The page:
March 29, 2016 at 11:30AM •
1 hour 33 minutes
This week, Instagram’s change from a time-based feed to an algorithmic one has us discussing the value of platforms like Instagram, Facebook, Flickr, etc. as viable means of sharing work, especially when it’s got a commercial component to it. We also talk about flow states – those periods of creativity when time seems to stop — both from the standpoints of controlling when they happen and what to do when they don’t. Plus, how many memories do you need? We talk about the often overwhelming size of photo collections and some of the ways to manage them. We tackle a couple Crit Wall entries from listeners and Peter Goin is our Photographer of the Week.
March 22, 2016 at 12:45PM •
1 hour 42 minutes
This week, we discuss what happens when you can no longer do what you love. What do you do if you can’t shake feeling that your best work is behind you? Malcolm McLaren’s son Joe Corré wants to burn his £5m collection of punk memorabilia. Here’s a question for next week: Do collectors of art or cultural ephemera have a responsibility to keep it or is personal meaning (or the lack thereof) more important? Chime in at email@example.com. Barbara Crane is our Photographer of the Week.
March 15, 2016 at 12:00PM •
1 hour 16 minutes
This week, a follow up from a listener about our “what makes a professional?” discussion from last week, specifically the idea of professionalism in behavior vs gear/appearance, etc. We also talk a little about regional aesthetics in art and photography and wonder how much of the technical limitations or defects that seem important to people making the work matter to larger audiences. Plus, a few things to think about ahead of next week's show. Alen MacWeeney is our Photographer of the Week.
March 8, 2016 at 2:30PM •
1 hour 38 minutes
This week, what does it mean to be a professional? Is it merely making a living from one’s endeavor or is there something else? Is photography something you need to do to achieve some greater sense of fulfillment, or is it simply a vocation? And is one more valid than the other? Also, we talk a bit about a new Van Gogh film that uses an oil painting for every frame. Ryszard Horowitz is our Photographer of the Week.
March 1, 2016 at 12:30PM •
1 hour 29 minutes
This week, how digital technology helped Emmanuel Lubezki shape the natural light on The Revenant. Also, we discuss the often cryptic presentation of online tutorials and ask: “How do you learn something new?” Plus, letting what you know affect what do and how far you’re willing to push outside your comfort zone. Check the show notes for teases of next week’s show. Ernesto Bazan is our Photographer of the Week.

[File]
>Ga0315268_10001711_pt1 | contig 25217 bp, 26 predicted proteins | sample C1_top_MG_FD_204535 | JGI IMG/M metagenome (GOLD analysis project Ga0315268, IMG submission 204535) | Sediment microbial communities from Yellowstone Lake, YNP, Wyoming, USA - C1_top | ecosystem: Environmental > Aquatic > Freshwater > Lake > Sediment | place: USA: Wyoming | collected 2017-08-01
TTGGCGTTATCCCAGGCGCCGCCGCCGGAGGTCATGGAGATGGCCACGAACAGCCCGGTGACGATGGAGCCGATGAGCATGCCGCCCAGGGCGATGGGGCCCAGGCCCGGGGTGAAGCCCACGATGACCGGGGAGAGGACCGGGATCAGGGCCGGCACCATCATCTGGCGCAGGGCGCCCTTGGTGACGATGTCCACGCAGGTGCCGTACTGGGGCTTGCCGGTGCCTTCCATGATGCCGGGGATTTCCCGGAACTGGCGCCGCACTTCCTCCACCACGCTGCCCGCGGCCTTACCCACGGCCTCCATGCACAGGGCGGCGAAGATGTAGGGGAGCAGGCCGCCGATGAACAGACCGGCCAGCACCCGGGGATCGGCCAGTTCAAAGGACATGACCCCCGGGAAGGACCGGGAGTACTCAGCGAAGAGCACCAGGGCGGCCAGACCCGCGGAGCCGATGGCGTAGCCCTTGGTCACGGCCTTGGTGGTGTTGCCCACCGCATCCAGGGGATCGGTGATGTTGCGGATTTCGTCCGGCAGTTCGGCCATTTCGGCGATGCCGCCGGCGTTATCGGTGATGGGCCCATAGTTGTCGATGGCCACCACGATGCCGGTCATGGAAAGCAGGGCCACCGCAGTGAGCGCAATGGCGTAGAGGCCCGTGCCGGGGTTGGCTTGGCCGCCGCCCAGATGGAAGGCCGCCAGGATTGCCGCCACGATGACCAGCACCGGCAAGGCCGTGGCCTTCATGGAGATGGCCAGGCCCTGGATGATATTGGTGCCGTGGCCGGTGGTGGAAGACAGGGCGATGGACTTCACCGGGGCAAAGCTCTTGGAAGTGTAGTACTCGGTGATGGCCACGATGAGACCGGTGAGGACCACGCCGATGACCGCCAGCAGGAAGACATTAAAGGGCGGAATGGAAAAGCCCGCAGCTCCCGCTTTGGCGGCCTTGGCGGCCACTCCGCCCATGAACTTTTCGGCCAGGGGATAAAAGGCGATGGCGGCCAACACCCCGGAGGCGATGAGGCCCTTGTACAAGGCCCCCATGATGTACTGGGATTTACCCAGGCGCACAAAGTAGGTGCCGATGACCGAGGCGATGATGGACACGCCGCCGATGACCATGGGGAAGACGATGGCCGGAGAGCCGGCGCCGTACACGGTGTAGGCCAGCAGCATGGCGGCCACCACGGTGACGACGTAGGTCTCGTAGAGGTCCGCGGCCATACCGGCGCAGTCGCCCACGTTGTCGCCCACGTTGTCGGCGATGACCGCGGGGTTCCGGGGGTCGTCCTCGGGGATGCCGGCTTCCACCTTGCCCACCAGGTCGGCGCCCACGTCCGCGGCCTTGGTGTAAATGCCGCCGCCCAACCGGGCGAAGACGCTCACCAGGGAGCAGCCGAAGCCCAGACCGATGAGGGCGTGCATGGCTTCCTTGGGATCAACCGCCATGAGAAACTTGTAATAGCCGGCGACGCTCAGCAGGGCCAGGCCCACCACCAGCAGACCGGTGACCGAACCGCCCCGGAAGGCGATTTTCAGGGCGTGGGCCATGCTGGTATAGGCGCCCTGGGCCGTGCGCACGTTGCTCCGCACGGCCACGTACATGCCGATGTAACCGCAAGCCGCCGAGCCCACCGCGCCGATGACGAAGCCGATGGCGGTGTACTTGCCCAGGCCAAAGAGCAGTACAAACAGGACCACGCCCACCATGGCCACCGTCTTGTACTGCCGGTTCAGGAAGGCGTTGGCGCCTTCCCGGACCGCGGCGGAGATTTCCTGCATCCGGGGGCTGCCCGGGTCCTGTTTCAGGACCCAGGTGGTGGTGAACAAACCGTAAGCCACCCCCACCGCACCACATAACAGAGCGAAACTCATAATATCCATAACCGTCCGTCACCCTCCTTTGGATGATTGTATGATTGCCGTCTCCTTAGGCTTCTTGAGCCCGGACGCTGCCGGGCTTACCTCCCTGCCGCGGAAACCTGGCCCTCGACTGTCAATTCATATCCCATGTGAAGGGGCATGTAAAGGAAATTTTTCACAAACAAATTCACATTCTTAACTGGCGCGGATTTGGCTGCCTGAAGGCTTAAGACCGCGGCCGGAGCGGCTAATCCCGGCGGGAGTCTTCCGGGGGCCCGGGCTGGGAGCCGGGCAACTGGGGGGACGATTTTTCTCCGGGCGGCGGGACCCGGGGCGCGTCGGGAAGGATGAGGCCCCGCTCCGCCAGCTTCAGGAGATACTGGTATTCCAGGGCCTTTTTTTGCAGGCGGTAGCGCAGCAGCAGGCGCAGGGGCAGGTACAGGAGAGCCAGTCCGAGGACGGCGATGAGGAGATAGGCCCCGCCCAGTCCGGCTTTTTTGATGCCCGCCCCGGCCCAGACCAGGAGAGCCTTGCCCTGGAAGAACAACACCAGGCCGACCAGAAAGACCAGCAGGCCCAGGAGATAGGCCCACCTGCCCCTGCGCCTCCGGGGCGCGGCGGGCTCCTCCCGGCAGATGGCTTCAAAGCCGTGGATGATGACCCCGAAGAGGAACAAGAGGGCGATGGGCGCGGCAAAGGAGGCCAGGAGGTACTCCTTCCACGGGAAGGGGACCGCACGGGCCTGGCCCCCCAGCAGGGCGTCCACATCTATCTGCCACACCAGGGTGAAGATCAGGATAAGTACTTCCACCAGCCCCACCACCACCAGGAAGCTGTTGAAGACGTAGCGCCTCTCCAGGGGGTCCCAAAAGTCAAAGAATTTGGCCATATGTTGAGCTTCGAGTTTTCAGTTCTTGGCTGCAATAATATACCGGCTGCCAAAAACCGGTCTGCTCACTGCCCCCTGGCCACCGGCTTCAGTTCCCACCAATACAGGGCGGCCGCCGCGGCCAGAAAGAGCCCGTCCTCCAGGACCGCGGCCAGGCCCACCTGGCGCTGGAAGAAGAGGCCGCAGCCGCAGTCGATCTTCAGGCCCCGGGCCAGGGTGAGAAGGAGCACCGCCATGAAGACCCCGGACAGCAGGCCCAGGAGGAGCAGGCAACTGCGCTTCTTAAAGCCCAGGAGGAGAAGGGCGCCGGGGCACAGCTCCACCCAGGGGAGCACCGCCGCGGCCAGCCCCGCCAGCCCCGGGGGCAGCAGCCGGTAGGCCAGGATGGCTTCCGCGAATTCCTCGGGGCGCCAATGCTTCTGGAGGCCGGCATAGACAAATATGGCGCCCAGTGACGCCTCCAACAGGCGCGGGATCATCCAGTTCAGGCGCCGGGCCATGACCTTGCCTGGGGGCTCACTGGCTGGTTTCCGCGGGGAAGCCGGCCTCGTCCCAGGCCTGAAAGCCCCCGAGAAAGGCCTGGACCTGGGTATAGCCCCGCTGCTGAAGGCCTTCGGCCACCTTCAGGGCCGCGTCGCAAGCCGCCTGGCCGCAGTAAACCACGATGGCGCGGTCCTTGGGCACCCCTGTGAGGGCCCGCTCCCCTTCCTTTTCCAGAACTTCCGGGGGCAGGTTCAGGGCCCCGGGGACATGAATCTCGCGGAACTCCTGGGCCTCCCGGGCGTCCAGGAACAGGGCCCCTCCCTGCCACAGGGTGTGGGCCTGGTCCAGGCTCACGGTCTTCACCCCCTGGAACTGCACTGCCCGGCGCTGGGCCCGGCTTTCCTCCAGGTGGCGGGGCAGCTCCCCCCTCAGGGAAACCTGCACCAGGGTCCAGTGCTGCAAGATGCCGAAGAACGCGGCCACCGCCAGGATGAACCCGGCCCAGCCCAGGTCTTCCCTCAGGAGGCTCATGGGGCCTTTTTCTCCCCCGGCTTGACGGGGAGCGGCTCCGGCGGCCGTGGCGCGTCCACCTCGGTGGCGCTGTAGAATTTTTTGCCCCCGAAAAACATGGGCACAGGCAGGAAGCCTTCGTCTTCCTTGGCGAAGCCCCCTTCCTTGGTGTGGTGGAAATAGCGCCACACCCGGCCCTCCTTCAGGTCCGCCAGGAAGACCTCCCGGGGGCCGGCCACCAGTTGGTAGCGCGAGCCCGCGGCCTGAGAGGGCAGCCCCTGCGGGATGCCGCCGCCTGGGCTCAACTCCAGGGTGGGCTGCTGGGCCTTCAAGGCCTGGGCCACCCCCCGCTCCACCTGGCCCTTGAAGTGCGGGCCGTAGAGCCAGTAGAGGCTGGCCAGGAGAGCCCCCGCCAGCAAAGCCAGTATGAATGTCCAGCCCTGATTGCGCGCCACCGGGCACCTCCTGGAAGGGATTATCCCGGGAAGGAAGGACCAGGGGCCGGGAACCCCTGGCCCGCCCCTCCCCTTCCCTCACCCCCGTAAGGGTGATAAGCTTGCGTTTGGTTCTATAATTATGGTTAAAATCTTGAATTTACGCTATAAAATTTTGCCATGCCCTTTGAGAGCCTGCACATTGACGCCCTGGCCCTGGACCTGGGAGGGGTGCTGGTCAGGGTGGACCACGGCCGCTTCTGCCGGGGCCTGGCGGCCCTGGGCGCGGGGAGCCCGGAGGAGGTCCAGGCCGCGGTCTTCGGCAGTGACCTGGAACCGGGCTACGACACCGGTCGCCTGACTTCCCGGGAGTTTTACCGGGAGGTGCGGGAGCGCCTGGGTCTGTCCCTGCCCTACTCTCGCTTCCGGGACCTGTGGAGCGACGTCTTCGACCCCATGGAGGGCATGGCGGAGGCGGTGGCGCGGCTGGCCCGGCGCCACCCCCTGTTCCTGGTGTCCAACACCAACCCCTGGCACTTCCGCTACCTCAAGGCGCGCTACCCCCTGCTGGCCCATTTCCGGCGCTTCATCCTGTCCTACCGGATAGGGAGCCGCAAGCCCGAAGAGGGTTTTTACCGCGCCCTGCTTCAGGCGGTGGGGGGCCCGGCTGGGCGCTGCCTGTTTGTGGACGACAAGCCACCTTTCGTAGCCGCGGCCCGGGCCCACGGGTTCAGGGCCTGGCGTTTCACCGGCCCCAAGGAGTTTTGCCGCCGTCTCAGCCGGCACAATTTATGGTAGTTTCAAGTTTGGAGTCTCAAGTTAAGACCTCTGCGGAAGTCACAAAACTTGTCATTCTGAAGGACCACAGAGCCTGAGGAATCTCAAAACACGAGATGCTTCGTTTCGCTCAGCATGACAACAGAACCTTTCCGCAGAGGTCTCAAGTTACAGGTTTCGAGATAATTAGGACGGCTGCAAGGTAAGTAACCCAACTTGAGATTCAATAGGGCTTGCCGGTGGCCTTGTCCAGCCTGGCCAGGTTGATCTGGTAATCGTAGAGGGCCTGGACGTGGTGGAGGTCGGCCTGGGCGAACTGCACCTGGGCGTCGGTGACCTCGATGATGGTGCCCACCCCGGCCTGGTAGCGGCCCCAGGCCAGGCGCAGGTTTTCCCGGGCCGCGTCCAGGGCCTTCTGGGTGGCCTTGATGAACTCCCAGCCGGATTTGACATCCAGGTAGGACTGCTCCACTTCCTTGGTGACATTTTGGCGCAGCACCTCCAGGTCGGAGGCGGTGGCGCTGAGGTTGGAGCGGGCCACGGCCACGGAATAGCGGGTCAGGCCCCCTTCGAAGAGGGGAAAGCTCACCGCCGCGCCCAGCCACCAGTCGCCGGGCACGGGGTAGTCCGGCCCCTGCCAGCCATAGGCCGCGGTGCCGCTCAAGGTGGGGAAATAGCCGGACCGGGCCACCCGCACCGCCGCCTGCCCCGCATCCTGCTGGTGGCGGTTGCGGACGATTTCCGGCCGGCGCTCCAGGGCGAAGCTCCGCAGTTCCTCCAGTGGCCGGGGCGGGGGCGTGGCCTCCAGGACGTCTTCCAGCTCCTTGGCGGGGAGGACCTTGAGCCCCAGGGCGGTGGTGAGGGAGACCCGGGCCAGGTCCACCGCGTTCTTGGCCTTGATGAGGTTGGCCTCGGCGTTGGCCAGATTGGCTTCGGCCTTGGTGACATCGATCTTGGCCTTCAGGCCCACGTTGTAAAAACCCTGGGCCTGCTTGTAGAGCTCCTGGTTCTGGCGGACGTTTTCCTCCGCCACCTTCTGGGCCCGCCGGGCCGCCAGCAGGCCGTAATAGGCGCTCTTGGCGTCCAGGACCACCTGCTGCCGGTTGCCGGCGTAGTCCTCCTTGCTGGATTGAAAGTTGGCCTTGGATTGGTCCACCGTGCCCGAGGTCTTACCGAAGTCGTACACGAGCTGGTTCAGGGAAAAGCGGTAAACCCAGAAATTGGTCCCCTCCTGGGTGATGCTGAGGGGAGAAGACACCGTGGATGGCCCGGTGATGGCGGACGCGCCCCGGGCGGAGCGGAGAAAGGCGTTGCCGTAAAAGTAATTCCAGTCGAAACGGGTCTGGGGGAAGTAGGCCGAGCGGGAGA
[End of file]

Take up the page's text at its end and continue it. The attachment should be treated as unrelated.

February 23, 2016 at 11:30AM •
1 hour 30 minutes
This week, we’re discussing the good and the bad of habits—making them, breaking them and learning how to recognize when you may need one over the other. Also, a follow up on last week’s audiophile/photography discussion, particularly around street photography. Plus, we geek out a little over an interview with Photoshop Master Bert Monroy in which he talks about his massive 750,000 layer Photoshop illustration of Times Square. Robyn Beeche is our Photographer of the Week.
February 16, 2016 at 11:15AM •
1 hour 28 minutes
Paris Photo LA is cancelled permanently and what that means to collectors and fans of photography. Where do you fall when it comes to awards and competitions? Are they worthwhile endeavors and potentially valuable experiences or simply distracting popularity contests? Also, we discuss an interesting connection between audiophiles and photographers and the suggestion that where you came to photography from has an influence on the type of work that you produce or are drawn to. Sebastiao Salgado is our Photographer of the Week.
February 9, 2016 at 3:15PM •
1 hour 12 minutes
This week, we’re starting off with Cindy Crawford—she’s worked with some of the top photographers in the world and in her new book, Becoming, she shares what she’s learned from them. Also, we discuss the seesaw that is balances humility and confidence and how we may need to find a new struggle. Plus, technical details from Taylor Wessing and Instagram gives you more ways to share. Gilbert Garcin is our Photographer of the Week.
February 2, 2016 at 1:00PM •
1 hour 29 minutes
This week, we talk a little about the recent Gregory Crewdson show at the Gagosian in NYC and how seeing a photograph in person can be vastly different than seeing it on a screen. Also, how you feel about meeting your heroes? Would you like a one-on-one, or do you prefer to keep them in your imagination? Plus, a trip to B&H sparks a discussion around gear—both the limitations of it and the notion that regardless of how well a piece of gear works, there’s something to how it feels in your hand that impacts how you use it. Miles Aldridge is our Photographer of the Week.
January 26, 2016 at 11:30AM •
1 hour 27 minutes
This week, an experiment we proposed on the show a year ago yields some terrific results for a listener. Also, is the bigger problem getting beyond a plateau, or realizing that you’ve reached one in the first place? Plus, Instagram has grown beyond food photos and into a robust platform for discovery, particularly for photojournalism. Alfa Castaldi is our Photographer of the Week.